HealthLawProf Blog

Editor: Katharine Van Tassel
Case Western Reserve University School of Law

Tuesday, November 25, 2014

Guest Blogger Associate Dean and Professor of Law Joan H. Krause: The Complicated Relationship Between Integration and Health Care Fraud

KrauseOn October 17, CMS announced a one-year extension of the interim final rule on Final Waivers in Connection With the Shared Savings Program. The interim rule, published on November 2, 2011, established waivers of the Stark self-referral prohibitions, the Anti-Kickback Statute, and some civil monetary penalties provisions for certain entities participating in the Medicare Shared Savings Program (MSSP) created by the Patient Protection and Affordable Care Act. Per the interim rule, HHS was required to consider comments and publish a final rule within three years; that deadline has now been extended until November 2, 2015. In announcing the delay, CMS explained that feedback from the initial stages of the MSSP suggested that modifications were necessary before the waiver rule could be finalized.

The MSSP was designed to encourage multi-level groups of health care providers to integrate by forming Accountable Care Organizations (ACOs), through which they share accountability for the cost and quality of care for a group of Medicare beneficiaries; in return, participants are eligible to receive financial bonuses if they meet quality and savings benchmarks. According to CMS, the goals of the MSSP “are to promote accountability for a patient population, coordinate items and services furnished to beneficiaries under Medicare Parts A and B, and encourage investments in infrastructure and redesigned care processes for high quality and efficient service delivery.” Because the very nature of an ACO requires health care providers who generate referrals (such as primary care physicians) to work directly with health care providers who receive referrals (such as hospitals and specialists) to coordinate patient care – in return for potential financial gain – these arrangements directly implicate the health care fraud laws. Responding to concerns that the fraud laws would impede the development of the MSSP, HHS agreed to waive the provisions for ACOs if certain safeguards were present, including authorization by a governing body, a bona fide determination that the arrangement was reasonably related to the purposes of the program, and public disclosure of the arrangement.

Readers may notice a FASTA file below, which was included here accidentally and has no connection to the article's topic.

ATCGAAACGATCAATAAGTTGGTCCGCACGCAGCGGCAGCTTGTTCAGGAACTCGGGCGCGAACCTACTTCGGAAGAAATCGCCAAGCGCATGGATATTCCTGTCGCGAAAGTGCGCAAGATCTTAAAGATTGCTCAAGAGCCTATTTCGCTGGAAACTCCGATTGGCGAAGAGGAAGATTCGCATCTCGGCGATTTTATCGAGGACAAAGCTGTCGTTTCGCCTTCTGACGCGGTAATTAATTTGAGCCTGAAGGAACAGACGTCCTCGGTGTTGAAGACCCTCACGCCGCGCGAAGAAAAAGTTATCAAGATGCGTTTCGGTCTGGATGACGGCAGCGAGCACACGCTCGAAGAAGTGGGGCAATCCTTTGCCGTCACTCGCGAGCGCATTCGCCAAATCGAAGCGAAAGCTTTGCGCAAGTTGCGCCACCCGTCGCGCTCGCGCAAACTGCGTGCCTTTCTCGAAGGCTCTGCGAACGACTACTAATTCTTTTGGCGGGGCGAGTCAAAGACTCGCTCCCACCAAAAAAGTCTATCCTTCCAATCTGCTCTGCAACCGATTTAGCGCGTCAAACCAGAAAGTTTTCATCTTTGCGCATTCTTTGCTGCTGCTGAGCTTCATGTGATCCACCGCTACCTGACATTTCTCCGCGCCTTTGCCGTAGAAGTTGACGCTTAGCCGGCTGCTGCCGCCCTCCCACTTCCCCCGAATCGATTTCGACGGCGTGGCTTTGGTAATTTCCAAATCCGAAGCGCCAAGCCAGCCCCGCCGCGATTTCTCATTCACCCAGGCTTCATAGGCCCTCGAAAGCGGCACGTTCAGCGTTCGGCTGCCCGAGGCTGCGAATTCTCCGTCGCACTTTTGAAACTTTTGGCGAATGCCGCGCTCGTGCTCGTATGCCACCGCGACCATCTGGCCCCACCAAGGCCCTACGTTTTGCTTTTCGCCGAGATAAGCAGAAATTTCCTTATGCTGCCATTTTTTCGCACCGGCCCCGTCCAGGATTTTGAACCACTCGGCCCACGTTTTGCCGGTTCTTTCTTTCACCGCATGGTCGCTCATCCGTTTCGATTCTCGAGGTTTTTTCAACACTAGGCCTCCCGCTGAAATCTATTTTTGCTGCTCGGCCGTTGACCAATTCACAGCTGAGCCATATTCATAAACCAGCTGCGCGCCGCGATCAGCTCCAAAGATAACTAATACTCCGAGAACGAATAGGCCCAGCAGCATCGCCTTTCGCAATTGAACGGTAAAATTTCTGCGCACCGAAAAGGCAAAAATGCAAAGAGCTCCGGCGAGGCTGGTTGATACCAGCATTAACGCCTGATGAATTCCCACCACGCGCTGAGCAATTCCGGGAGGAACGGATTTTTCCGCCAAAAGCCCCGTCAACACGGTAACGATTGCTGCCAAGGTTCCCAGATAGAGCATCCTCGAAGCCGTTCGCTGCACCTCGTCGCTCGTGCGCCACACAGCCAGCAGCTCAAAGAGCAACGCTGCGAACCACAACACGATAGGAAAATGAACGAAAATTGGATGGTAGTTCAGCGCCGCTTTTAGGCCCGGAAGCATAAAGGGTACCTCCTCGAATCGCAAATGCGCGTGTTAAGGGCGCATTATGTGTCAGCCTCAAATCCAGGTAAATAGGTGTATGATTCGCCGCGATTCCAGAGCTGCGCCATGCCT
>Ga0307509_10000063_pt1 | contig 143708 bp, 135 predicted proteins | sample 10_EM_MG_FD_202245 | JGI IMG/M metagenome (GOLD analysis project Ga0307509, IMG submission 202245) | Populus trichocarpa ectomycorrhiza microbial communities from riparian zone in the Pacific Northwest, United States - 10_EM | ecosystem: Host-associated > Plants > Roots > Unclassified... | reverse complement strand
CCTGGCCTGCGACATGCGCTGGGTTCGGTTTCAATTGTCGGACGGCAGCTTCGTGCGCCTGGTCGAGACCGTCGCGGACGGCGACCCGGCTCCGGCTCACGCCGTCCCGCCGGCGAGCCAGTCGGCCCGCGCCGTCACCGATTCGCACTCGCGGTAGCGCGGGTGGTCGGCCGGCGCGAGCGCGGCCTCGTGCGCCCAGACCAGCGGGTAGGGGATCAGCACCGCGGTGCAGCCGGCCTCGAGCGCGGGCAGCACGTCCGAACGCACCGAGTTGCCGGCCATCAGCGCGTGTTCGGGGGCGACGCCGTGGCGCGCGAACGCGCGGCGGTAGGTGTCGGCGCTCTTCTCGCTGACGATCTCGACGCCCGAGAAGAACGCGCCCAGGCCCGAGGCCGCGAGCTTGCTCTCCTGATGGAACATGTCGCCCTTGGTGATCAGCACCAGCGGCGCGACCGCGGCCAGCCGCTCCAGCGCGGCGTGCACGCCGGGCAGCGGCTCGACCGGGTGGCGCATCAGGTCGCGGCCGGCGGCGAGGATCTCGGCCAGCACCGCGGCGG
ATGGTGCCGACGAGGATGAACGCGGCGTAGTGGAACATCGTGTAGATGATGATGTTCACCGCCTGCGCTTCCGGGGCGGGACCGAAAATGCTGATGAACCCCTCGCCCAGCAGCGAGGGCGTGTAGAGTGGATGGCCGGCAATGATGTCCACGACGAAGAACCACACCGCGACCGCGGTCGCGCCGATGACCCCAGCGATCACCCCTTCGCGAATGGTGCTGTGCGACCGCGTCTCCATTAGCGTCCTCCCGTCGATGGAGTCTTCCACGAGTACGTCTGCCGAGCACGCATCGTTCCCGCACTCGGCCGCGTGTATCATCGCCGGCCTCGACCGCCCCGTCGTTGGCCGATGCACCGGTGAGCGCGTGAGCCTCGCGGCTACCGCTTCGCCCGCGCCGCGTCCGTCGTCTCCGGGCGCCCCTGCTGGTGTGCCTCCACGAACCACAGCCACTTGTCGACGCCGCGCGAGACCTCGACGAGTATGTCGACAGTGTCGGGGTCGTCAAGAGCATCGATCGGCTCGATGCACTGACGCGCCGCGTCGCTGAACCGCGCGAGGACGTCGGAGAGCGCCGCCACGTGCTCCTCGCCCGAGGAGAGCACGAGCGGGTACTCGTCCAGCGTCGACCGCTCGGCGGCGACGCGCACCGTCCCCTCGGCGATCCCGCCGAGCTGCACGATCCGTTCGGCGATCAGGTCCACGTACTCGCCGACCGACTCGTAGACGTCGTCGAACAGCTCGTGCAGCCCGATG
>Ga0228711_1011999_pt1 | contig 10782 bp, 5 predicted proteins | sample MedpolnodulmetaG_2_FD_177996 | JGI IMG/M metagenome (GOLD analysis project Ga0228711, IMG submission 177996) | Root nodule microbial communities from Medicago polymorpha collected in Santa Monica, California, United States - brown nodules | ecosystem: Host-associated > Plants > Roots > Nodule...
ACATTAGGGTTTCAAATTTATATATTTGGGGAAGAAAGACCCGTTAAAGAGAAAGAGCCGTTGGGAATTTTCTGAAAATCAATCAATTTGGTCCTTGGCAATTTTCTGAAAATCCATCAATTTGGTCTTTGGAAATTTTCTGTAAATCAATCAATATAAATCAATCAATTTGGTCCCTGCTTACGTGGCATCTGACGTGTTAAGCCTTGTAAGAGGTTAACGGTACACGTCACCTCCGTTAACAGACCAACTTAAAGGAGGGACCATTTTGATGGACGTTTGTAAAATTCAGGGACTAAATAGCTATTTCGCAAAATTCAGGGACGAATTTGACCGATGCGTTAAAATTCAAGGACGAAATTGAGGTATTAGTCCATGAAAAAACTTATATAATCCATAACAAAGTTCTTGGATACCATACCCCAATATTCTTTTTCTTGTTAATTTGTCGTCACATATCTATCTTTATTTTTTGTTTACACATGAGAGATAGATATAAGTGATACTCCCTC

At the heart of the health care fraud provisions is a restriction on financial relationships that have the potential to affect referral choices, a broad category that encompasses many efforts to offer providers financial incentives to coordinate patient care. While few may face prosecution, risk-averse providers may be unwilling to test the boundaries of these prohibitions and as a result may forgo opportunities to develop innovative, efficient, and patient-centered care arrangements. To the extent the current fraud laws inhibit the development of valuable new care models, critics argue that the laws are antiquated relics that pose unnecessary barriers to progress in the health care market. As the ACO waiver process illustrates, there may well be some truth to this criticism: the fraud laws assume the existence of a disaggregated health care system dominated by fee-for-service (FFS) reimbursement. With virtually every participant (including patients) potentially benefitting from more care, the laws were designed to prevent financial collusion that might decrease quality and increase costs. As the health care system moves toward rewarding providers for the quality rather than simply the quantity of their services – on a coordinated, collective basis rather than individually – the incentives to commit fraud by providing more care should fade.

Yet experience has demonstrated that fraud can flourish in virtually any health care system. Fraud may be rampant under FFS, but it also exists (in different forms) in alternative systems such as capitation. Whatever the basis for payment, there will be an incentive to misrepresent it in order to increase payment. Current fraud enforcement responds largely to the forms of fraud prevalent in FFS, such as billing for services not rendered, billing for more expensive services than were provided, and paying kickbacks for referrals. Providers in ACOs and similar integrated arrangements should face less temptation to engage in these traditional forms of fraud because such misrepresentations will not lead to greater revenue. Because ACOs will prosper by reporting high quality of care and patient satisfaction scores as well as lower costs, however, they may be tempted to engage in new forms of misbehavior, such as misrepresenting cost data, misrepresenting the patient mix or the degree of progress in meeting health care objectives, or encouraging riskier or noncompliant patients to opt out of the ACO entirely.

The fraud laws may indeed make some forms of integration more difficult, yet they also function as a necessary counterweight to the misguided assumption that integration inevitably reduces health care fraud. Experience suggests that rather than reducing overall fraud, integration simply will change the way in which fraud occurs. Importantly, some newer forms of fraud will be much more difficult to detect, requiring different expertise and the redeployment of investigatory resources. While the underlying premises of the fraud laws remain relevant, new health care arrangements may require changes in the way the prohibitions are implemented. Future fraud enforcement must respond to the complicated financial incentives providers face in a hybrid system, where new forms of integration coexist with remnants of the fragmented FFS model – enforcement that is more highly attuned to the realities of an ever-changing health care market.

- Associate Dean and Professor of Law Joan H. Krause

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